The key (for now) is Ethereum. Ethereum is a computing platform – and a cryptocurrency… that runs smart contracts – applications that run exactly as programmed without the possibility of downtime, censorship, fraud, or third-party interference (ethereum.org).

The Potential and the Promise

Acceptance of gold and silver as a store of value and medium of exchange most likely pre-dates recorded history. Then someone (the Chinese?) got the bright idea to create a paper substitute exchangeable for, but still backed by, precious metal.

American Gold Buffalo

In Venezuela, one ounce of gold
buys a house.

This worked swimmingly until they decided to print unlimited amounts of what David Morgan at The Morgan Report has so famously termed “paper promises.” These promises are never fully honored, causing the eventual decline of a circulated currency’s purchasing power to zero.

The original promise of value is accepted in good faith, but when that promise is broken through devaluation, faith evaporates, along with the value of the once-supported currency. For proof of this today, look no further than Venezuela.

Digital Metal Data Points

A number of firms work to merge cryptocurrencies with physical gold and silver. The weakness of purely digital money is that it is unbacked by anything tangible. It only works for people who have electricity and are connected to the Internet. Physical gold and silver don’t rely upon the grid and can never be “hacked.”

Cryptocurrencies such as Bitcoin cost almost nothing to transfer around the globe and they promise to be easy to transact with (akin to using a credit card). If those digital tokens can be anchored to tangible gold and silver bars, they could be more compelling as a store of value.

As you read the following passage in italics from an interview with Beautyon, editor of bitcoin-think, conducted on lfb.org., try substituting the term “digital metals” wherever you see “bitcoin.” Doing so shows the potential, the promise, and very possibly – eventual reality – for the evolving union of digital metals with physical gold and silver.

Bitcoin will succeed. There is nothing any government can do to stop it… No amount of time can put the Bitcoin genie back in the bottle…. (it) is good money, and all the State can produce is bad money… Bitcoin means the final death of government fiat money. It means the end of Big Government. It means an era of unprecedented prosperity, as savings once again become the source of investment.

Will the Promise Be Honored?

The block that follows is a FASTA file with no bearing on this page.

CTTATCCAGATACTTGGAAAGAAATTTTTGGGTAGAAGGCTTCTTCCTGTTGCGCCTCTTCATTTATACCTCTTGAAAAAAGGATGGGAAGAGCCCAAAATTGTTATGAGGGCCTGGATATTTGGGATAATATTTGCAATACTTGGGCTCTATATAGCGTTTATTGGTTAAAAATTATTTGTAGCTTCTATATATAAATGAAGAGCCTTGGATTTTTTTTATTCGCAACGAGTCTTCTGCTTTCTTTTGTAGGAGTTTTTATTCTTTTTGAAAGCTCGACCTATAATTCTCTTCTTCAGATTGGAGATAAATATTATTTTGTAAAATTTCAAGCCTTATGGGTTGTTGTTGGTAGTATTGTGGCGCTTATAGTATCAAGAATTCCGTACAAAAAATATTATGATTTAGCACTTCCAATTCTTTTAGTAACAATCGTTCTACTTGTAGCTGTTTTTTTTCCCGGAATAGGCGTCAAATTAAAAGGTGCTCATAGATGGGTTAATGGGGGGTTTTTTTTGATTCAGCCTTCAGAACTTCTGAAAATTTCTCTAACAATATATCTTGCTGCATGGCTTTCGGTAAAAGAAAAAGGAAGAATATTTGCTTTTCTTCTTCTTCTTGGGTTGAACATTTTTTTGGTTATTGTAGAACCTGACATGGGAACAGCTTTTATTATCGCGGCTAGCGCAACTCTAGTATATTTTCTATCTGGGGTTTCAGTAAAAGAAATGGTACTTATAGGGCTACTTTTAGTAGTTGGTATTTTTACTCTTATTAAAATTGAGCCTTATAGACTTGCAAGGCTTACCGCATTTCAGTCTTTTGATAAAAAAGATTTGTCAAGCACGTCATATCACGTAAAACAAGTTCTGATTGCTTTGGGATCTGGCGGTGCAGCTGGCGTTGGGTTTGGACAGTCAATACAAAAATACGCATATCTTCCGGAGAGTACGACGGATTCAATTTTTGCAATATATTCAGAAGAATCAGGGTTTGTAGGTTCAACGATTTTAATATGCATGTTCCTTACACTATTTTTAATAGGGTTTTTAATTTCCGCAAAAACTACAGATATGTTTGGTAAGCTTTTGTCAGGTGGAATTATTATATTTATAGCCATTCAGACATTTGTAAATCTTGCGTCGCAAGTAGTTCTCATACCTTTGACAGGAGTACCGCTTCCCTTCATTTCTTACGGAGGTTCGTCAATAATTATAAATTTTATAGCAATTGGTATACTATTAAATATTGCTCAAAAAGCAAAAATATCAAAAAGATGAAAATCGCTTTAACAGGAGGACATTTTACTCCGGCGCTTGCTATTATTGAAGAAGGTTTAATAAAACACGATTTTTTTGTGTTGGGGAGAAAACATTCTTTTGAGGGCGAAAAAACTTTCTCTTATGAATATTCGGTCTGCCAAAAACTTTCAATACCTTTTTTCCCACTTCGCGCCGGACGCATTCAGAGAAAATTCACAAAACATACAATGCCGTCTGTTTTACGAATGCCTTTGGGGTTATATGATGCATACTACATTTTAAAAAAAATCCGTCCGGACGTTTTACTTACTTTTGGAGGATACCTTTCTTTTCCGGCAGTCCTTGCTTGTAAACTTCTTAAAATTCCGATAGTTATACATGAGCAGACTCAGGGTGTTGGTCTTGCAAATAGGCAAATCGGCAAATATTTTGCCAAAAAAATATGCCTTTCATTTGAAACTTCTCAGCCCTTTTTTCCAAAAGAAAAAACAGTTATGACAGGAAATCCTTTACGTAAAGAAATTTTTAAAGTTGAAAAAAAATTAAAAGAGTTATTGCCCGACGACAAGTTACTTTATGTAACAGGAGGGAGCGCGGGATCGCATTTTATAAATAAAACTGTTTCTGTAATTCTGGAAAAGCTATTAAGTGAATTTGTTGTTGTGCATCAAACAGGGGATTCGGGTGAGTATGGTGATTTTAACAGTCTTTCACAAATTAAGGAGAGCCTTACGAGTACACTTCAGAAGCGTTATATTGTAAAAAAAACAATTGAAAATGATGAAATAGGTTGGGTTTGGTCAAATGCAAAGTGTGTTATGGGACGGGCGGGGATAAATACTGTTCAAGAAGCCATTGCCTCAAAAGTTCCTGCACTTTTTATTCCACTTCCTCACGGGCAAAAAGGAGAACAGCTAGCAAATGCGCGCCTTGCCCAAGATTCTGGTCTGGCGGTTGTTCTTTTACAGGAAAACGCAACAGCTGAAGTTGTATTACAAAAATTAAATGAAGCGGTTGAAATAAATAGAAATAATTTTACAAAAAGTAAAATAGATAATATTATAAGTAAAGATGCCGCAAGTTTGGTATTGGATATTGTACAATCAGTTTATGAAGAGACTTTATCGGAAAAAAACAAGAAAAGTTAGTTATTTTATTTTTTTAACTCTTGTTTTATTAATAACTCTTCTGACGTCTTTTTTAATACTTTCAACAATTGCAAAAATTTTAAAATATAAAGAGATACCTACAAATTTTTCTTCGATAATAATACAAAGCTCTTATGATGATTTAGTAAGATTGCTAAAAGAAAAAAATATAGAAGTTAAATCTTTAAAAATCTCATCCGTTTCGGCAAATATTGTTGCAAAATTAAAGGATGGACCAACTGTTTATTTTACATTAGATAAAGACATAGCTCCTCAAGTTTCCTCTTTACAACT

The keys to the argument are that when a person purchases digital metal, it must be stored in a secure location, in physical form of a stated purity, immediately available to its designated owner upon demand. It is not being loaned to others. The price is transparent, accurate, and available globally.

Bitcoin

Even though this is a nice image,
remember that Bitcoin itself is intangible.

The “authorities” have always sought, and will continue to try to control, peoples’ activities. But to the extent that investable physical gold and silver are removed from the control of exchanges and government coffers, and placed under “supervision” of the individual, the ability to manipulate the price and physical supply will deteriorate.

This, I believe, is the potential that digital metal represents. It will operate on a decentralized, secure, transparent platform. The blockchain and the portal through which it flows could be Ethereum or a similar protocol.

And if the “promise” is not honored? Then the concept of digital metal will be dispatched to irrelevance in the dustbin of history, as other experiments which have toyed with its essence have been. But pass or fail, no amount of digital tinkering will be able to stunt demand for gold and silver. Rather, the result will have simply been to introduce millions of new holders to the virtues of physical precious metals ownership.

Unintended Consequences

Global governments, having previously removed metals’ backing from the currencies they print, now attempt to force their citizens into holding only digital paper currency “wealth.” How ironic it will be, if by these very actions, the ultimate effect turns out to be the unleashing of new demand waves for digital metal – redeemable for physical gold and silver.

Last week, Stewart Thomson of Graceland Updates predicted the following:

“Going forwards, India-China operated digital gold wrapped in blockchain technology will be the undisputed currency of the world gold community, a 3-billion-person-strong titanic force…. This is the beginning of the end for world gold price manipulation, and you can take that to the bank.”